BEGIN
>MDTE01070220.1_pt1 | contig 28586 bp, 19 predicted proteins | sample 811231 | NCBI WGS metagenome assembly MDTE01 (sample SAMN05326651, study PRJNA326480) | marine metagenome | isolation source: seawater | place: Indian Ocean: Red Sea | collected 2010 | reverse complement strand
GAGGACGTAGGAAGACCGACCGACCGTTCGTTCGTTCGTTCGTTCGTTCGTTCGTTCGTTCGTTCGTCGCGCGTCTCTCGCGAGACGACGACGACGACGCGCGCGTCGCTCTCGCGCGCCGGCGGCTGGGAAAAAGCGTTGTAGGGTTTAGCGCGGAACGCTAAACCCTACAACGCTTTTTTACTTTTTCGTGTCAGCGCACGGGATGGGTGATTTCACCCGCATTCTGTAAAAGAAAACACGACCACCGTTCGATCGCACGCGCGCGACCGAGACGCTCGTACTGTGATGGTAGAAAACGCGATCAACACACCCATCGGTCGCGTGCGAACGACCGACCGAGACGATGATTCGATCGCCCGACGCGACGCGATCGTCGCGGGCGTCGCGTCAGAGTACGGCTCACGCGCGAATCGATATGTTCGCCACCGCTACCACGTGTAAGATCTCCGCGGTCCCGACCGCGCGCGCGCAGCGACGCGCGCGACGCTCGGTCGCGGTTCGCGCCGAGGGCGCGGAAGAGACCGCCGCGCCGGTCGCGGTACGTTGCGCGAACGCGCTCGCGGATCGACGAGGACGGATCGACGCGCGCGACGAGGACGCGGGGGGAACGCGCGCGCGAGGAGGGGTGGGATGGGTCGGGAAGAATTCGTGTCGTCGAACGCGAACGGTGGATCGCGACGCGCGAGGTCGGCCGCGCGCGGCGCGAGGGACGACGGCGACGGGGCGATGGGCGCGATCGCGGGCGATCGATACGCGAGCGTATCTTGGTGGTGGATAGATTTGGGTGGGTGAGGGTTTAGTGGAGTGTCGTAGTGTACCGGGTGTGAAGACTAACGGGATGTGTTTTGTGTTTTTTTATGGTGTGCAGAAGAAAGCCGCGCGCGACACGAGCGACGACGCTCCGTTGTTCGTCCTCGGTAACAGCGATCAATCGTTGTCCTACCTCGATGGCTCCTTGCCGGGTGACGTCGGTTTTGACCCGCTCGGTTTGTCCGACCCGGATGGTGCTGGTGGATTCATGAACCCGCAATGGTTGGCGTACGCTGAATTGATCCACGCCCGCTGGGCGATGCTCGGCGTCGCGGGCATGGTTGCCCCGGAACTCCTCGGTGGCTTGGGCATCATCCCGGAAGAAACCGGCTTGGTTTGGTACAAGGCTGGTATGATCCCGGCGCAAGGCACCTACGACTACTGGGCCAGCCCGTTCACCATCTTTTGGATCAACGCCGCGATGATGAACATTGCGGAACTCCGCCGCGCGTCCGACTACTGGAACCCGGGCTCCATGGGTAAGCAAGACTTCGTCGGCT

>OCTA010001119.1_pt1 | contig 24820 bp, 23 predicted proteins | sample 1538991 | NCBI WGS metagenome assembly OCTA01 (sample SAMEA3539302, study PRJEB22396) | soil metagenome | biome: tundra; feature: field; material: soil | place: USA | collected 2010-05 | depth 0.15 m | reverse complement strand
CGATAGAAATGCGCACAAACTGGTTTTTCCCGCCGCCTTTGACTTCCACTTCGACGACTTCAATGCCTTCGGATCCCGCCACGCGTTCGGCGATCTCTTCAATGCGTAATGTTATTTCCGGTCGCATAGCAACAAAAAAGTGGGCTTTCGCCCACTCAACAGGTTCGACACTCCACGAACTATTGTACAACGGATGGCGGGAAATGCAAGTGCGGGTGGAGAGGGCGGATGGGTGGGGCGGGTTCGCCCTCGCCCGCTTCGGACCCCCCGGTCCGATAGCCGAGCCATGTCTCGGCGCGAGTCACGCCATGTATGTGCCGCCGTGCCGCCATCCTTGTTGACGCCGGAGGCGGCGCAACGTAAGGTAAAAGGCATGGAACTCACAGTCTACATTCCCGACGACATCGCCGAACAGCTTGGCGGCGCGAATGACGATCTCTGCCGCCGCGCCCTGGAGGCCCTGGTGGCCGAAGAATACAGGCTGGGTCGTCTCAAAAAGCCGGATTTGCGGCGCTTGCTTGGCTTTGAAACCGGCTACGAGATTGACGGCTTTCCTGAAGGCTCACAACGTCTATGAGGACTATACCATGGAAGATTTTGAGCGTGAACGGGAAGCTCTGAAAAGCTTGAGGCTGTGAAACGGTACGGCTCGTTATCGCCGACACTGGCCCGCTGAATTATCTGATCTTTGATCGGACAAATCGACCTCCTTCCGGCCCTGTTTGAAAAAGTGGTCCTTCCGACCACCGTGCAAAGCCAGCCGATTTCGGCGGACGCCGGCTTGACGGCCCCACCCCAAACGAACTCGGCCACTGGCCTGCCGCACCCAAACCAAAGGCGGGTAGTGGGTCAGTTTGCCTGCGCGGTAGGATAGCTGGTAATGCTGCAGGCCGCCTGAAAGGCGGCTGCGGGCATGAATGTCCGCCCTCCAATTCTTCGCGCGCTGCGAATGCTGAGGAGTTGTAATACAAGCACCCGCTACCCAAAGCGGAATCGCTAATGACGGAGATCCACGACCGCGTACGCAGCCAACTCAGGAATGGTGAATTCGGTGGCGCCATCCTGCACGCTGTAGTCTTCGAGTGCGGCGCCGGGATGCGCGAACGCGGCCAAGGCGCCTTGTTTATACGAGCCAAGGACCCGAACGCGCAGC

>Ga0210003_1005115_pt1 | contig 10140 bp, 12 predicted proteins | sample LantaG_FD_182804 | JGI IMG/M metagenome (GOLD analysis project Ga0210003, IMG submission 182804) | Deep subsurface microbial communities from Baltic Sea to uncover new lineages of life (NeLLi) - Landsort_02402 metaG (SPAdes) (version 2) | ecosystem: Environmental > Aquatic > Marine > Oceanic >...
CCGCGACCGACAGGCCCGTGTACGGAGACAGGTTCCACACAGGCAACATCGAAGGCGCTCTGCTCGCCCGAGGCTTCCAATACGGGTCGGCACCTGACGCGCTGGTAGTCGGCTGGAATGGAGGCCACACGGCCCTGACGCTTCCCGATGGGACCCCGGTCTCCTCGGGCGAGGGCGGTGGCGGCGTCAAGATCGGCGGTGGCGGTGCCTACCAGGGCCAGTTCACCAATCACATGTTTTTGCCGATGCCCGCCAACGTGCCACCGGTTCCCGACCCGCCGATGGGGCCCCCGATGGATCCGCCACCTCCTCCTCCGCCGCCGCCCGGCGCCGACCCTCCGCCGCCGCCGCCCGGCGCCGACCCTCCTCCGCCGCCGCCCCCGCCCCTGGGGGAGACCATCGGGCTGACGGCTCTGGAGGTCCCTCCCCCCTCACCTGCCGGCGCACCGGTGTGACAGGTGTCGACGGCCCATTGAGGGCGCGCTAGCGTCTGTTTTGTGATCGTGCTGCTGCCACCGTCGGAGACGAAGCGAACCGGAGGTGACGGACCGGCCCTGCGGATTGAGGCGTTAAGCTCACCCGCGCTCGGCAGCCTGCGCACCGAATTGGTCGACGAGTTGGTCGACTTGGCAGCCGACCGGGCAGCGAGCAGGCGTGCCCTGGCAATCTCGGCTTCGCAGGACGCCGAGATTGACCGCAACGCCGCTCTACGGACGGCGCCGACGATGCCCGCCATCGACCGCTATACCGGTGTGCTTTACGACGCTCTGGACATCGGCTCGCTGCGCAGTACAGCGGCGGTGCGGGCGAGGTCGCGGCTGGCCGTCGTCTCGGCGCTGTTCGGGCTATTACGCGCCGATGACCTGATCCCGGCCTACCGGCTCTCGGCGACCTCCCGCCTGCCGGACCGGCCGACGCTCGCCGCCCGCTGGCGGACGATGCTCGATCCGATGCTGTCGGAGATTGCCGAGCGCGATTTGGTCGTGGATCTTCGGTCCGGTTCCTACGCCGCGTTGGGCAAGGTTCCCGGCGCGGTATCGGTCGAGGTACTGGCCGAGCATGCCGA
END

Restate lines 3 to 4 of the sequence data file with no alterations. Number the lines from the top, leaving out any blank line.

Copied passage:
>OCTA010001119.1_pt1 | contig 24820 bp, 23 predicted proteins | sample 1538991 | NCBI WGS metagenome assembly OCTA01 (sample SAMEA3539302, study PRJEB22396) | soil metagenome | biome: tundra; feature: field; material: soil | place: USA | collected 2010-05 | depth 0.15 m | reverse complement strand
CGATAGAAATGCGCACAAACTGGTTTTTCCCGCCGCCTTTGACTTCCACTTCGACGACTTCAATGCCTTCGGATCCCGCCACGCGTTCGGCGATCTCTTCAATGCGTAATGTTATTTCCGGTCGCATAGCAACAAAAAAGTGGGCTTTCGCCCACTCAACAGGTTCGACACTCCACGAACTATTGTACAACGGATGGCGGGAAATGCAAGTGCGGGTGGAGAGGGCGGATGGGTGGGGCGGGTTCGCCCTCGCCCGCTTCGGACCCCCCGGTCCGATAGCCGAGCCATGTCTCGGCGCGAGTCACGCCATGTATGTGCCGCCGTGCCGCCATCCTTGTTGACGCCGGAGGCGGCGCAACGTAAGGTAAAAGGCATGGAACTCACAGTCTACATTCCCGACGACATCGCCGAACAGCTTGGCGGCGCGAATGACGATCTCTGCCGCCGCGCCCTGGAGGCCCTGGTGGCCGAAGAATACAGGCTGGGTCGTCTCAAAAAGCCGGATTTGCGGCGCTTGCTTGGCTTTGAAACCGGCTACGAGATTGACGGCTTTCCTGAAGGCTCACAACGTCTATGAGGACTATACCATGGAAGATTTTGAGCGTGAACGGGAAGCTCTGAAAAGCTTGAGGCTGTGAAACGGTACGGCTCGTTATCGCCGACACTGGCCCGCTGAATTATCTGATCTTTGATCGGACAAATCGACCTCCTTCCGGCCCTGTTTGAAAAAGTGGTCCTTCCGACCACCGTGCAAAGCCAGCCGATTTCGGCGGACGCCGGCTTGACGGCCCCACCCCAAACGAACTCGGCCACTGGCCTGCCGCACCCAAACCAAAGGCGGGTAGTGGGTCAGTTTGCCTGCGCGGTAGGATAGCTGGTAATGCTGCAGGCCGCCTGAAAGGCGGCTGCGGGCATGAATGTCCGCCCTCCAATTCTTCGCGCGCTGCGAATGCTGAGGAGTTGTAATACAAGCACCCGCTACCCAAAGCGGAATCGCTAATGACGGAGATCCACGACCGCGTACGCAGCCAACTCAGGAATGGTGAATTCGGTGGCGCCATCCTGCACGCTGTAGTCTTCGAGTGCGGCGCCGGGATGCGCGAACGCGGCCAAGGCGCCTTGTTTATACGAGCCAAGGACCCGAACGCGCAGC